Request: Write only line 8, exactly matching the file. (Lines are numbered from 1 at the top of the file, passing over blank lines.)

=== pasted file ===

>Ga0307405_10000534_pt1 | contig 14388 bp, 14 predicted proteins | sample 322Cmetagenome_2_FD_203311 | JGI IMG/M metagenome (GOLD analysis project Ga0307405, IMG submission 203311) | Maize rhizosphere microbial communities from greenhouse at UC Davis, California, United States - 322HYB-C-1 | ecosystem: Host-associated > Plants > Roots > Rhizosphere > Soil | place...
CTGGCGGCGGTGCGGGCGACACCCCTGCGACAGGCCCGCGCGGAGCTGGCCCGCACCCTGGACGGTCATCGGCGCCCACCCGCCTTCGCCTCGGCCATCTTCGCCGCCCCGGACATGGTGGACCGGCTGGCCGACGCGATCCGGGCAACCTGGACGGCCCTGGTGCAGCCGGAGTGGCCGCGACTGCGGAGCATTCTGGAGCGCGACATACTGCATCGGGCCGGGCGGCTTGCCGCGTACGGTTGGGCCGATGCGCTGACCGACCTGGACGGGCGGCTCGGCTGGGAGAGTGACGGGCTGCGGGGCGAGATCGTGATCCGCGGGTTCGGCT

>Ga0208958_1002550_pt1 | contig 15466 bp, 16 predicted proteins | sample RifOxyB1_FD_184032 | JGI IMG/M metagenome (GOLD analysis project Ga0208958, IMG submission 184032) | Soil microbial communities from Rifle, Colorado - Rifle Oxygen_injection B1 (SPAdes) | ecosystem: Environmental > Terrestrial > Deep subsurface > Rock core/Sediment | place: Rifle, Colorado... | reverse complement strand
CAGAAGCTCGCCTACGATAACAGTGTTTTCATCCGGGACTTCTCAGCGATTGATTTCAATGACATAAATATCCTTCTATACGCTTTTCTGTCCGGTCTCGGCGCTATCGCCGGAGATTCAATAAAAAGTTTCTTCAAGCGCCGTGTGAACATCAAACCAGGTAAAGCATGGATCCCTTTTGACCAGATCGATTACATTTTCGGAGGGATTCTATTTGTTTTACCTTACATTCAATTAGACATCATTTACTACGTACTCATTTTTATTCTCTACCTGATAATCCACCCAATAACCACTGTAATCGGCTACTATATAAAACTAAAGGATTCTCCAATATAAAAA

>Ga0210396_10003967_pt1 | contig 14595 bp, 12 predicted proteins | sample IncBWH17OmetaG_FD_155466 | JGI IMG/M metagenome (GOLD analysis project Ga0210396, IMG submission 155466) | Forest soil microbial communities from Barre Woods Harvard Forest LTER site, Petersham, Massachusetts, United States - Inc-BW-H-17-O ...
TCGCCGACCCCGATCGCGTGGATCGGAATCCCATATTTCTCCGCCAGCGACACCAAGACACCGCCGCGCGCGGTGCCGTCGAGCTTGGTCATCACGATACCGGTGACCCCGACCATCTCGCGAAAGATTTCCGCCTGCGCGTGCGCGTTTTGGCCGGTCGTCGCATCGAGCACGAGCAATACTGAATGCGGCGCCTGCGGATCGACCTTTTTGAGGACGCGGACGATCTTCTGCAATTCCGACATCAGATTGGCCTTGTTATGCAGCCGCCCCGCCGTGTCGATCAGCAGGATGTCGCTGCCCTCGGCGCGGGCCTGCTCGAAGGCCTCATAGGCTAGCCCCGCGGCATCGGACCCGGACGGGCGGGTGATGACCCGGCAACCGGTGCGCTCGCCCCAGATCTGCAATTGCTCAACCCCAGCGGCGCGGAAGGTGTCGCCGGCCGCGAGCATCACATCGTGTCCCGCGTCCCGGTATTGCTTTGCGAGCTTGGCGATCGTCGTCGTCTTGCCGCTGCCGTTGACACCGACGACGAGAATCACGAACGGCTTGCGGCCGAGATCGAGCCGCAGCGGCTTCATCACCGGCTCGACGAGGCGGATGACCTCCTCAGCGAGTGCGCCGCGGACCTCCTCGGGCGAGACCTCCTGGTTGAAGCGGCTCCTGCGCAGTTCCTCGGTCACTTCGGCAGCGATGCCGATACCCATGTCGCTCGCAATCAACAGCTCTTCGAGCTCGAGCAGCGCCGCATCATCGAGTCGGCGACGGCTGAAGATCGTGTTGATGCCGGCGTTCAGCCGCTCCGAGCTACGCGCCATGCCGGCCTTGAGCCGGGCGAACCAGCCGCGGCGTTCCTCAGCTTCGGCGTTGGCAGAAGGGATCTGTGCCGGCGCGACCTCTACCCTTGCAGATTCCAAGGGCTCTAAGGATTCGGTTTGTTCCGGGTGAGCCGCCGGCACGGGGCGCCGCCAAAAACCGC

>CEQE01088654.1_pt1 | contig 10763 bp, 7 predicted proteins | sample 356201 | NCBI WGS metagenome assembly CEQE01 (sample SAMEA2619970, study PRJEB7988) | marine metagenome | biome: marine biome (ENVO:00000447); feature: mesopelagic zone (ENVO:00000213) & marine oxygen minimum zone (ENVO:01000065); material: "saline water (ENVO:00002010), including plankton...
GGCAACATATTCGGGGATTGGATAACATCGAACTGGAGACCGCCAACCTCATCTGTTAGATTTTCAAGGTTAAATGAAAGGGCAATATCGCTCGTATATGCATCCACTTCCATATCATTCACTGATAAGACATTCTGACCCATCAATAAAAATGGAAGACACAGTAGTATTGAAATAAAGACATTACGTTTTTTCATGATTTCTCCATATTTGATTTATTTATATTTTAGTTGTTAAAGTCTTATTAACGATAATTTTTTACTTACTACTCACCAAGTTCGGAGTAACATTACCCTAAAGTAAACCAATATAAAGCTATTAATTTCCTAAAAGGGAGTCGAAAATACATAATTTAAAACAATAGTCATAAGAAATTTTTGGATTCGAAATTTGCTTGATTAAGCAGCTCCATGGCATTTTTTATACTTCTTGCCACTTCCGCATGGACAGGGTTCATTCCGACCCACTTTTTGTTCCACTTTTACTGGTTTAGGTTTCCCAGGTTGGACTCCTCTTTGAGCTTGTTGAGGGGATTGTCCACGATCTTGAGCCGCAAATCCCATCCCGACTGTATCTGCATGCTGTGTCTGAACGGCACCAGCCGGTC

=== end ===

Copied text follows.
GGCAACATATTCGGGGATTGGATAACATCGAACTGGAGACCGCCAACCTCATCTGTTAGATTTTCAAGGTTAAATGAAAGGGCAATATCGCTCGTATATGCATCCACTTCCATATCATTCACTGATAAGACATTCTGACCCATCAATAAAAATGGAAGACACAGTAGTATTGAAATAAAGACATTACGTTTTTTCATGATTTCTCCATATTTGATTTATTTATATTTTAGTTGTTAAAGTCTTATTAACGATAATTTTTTACTTACTACTCACCAAGTTCGGAGTAACATTACCCTAAAGTAAACCAATATAAAGCTATTAATTTCCTAAAAGGGAGTCGAAAATACATAATTTAAAACAATAGTCATAAGAAATTTTTGGATTCGAAATTTGCTTGATTAAGCAGCTCCATGGCATTTTTTATACTTCTTGCCACTTCCGCATGGACAGGGTTCATTCCGACCCACTTTTTGTTCCACTTTTACTGGTTTAGGTTTCCCAGGTTGGACTCCTCTTTGAGCTTGTTGAGGGGATTGTCCACGATCTTGAGCCGCAAATCCCATCCCGACTGTATCTGCATGCTGTGTCTGAACGGCACCAGCCGGTC